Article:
Nuclear Dominos in Northeast Asia
Session: Grand Ballroom 1
Date/Time: February 20, 2013 / 09:00-10:15
Moderator: John Park, Massachusetts Institute of Technology
Jor-Shan Choi, Berkeley Nuclear Research Center
Kim Young Ho, Korea National Defense University
Li Hong, China Arms Control and Disarmament Association
Miles Pomper, James Martin Center for Nonproliferation Studies
Rapporteur: Tristan Volpe, George Washington University
In the wake of North Korea’s third nuclear test, will other states in East Asia decide to acquire nuclear weapons? If Japan or South Korea proliferate, will there be a nuclear domino effect in the region? The experts arrayed on this topical panel offered a simple and resounding answer. The nuclear dominos in East Asia will not fall. Regional proliferation is very unlikely in the near term. But significant changes to the political and security environment in the next ten to twenty years might catalyze a domino effect. Conflict between China and Japan could be a proliferation ‘game changer’ than drives Japanese demand for nuclear weapons. Major realignments in alliance commitments from the United States might also interact with the rise to China to drive regional proliferation in East Asia. Yet barring these future worst-case conditions, the non-nuclear status quo will remain stable for Japan, South Korea, and Taiwan.
Moderator John Park, Stanton Nuclear Security Junior Faculty Fellow at the Massachusetts Institute of Technology, challenged the panelists to identify specific tipping points that might cause each country in East Asia to acquire nuclear weapons. Jor-Shan Choi, associate director at the Berkeley Nuclear Research Center at the University of California, Berkeley, and Kim Young Ho, professor in the Department of International Relations at Korea National Defense University, both focused on Japan as the key domino. Japan is the closest to going nuclear in East Asia right now because they have significant nuclear fuel cycle technology and stockpiles of fissile material. South Korea and Taiwan have the technology, but they need more time to produce a nuclear weapon than Japan. Under the extended deterrent protection of the United States nuclear umbrella, continued provocations from North Korea will not spark a proliferation cascade. If, however, Japan and China found themselves in a military conflict, lack of support from the United States might cause Japan to rethink its nonproliferation bono fides. Since Japan has been trusted with sensitive nuclear fuel cycle technology, its decision to proliferate would render the Nonproliferation Treaty ‘useless’.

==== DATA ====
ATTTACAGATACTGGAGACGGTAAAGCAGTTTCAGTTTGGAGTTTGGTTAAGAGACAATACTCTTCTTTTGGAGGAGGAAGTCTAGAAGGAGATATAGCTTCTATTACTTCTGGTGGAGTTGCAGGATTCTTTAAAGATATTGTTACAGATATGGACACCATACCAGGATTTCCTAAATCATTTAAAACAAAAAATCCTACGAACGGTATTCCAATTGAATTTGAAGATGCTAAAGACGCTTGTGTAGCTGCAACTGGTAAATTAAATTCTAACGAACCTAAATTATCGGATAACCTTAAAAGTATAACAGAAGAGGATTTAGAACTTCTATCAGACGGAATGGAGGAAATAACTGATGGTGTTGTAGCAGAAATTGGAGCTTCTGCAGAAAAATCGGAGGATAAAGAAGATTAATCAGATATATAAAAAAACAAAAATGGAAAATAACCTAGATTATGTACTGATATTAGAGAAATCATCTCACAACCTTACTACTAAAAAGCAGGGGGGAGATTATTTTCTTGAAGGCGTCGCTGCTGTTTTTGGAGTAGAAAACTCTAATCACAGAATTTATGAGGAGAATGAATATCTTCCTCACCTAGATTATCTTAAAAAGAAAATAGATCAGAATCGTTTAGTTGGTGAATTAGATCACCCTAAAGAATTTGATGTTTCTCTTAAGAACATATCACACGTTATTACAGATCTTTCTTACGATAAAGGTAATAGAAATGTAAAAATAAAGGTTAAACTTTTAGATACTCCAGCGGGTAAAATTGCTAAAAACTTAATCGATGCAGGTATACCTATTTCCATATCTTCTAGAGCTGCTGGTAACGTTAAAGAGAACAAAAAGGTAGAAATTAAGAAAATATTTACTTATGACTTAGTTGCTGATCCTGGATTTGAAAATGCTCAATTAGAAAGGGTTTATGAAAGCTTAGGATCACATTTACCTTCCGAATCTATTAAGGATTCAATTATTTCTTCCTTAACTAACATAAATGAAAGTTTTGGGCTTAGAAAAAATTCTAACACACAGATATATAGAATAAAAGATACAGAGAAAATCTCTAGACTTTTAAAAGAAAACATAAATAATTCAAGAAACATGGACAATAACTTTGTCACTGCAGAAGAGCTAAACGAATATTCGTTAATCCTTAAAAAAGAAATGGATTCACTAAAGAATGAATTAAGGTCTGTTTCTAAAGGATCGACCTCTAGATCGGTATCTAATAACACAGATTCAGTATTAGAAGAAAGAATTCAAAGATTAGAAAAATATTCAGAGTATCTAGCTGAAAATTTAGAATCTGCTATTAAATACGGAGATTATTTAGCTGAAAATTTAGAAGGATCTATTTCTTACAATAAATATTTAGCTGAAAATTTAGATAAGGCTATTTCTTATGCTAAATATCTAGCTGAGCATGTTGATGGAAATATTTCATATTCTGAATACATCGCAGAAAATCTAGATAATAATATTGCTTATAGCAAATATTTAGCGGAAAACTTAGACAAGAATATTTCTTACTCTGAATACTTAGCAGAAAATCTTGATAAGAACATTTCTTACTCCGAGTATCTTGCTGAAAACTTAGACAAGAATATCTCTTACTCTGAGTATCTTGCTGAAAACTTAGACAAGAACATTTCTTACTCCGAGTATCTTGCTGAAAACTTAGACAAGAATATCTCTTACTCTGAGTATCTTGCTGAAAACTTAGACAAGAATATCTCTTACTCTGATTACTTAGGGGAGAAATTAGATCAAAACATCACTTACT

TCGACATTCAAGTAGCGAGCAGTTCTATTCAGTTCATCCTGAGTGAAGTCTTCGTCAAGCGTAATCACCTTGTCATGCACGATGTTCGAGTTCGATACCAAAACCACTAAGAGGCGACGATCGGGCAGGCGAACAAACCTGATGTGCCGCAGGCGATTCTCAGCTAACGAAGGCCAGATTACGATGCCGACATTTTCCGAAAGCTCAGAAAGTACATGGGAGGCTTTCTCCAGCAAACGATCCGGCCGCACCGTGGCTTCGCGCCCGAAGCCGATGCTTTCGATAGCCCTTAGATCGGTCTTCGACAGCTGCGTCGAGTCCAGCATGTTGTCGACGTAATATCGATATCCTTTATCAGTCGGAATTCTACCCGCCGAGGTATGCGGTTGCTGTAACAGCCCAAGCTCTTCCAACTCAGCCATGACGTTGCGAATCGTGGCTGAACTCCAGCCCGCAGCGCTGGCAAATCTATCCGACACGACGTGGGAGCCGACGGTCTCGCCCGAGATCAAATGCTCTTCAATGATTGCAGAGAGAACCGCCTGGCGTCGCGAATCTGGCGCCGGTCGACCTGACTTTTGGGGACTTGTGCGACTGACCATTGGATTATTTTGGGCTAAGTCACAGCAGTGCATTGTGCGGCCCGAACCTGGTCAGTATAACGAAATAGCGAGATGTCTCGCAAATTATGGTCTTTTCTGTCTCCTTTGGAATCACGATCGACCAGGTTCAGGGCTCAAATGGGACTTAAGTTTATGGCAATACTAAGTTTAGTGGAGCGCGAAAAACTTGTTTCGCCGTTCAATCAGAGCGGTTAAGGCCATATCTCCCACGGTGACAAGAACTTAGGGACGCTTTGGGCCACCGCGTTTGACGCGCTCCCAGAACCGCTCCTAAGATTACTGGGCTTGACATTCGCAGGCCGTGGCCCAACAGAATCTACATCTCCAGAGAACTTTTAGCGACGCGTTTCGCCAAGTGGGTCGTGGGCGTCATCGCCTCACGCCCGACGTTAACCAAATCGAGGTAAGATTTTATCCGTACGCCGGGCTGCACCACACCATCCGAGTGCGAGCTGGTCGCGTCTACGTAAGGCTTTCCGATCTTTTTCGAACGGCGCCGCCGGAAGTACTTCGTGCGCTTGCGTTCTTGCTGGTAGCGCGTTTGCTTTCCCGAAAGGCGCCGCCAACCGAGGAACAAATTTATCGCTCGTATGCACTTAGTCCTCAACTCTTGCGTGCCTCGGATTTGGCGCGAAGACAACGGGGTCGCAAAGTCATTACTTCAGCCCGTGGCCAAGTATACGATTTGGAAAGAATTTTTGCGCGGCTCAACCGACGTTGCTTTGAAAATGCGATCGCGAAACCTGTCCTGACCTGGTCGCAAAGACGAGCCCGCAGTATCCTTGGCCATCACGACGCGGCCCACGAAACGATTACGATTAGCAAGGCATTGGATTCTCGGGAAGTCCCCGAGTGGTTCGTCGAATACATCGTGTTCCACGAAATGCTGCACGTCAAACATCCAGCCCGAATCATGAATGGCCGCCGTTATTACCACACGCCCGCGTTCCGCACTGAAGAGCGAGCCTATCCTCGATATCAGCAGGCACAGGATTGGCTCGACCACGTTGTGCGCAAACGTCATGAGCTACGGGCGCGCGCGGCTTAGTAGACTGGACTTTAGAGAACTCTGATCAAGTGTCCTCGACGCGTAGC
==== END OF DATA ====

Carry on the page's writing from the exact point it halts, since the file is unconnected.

Li Hong, vice president and secretary-general of the China Arms Control and Disarmament Association, and Miles Pomper, senior research associate at the James Martin Center for Nonproliferation Studies, examined more closely the dynamics between the United States and its allies in East Asia. Japan has an equal need to balance North Korean and Chinese nuclear capabilities. Miles Pomper emphasized that the threat to Japan from North Korea presents a straightforward problem for the United States to counter. The rise of China is much harder. How much will the US risk for the defense of Japan against a growing China with increasingly modern nuclear weapons capabilities? For South Korea, the challenge is more directly from North Korea. Would a nuclear deterrent help South Korea take Seoul out of hostage? Not likely. The basic deterrence calculus is not going to change. Since nuclear weapons offer little security benefit to these major East Asian players, the optimal situation will be for Japan and South Korea to make sure the United States maintains its security commitments, and to remain nonnuclear states under the American nuclear umbrella.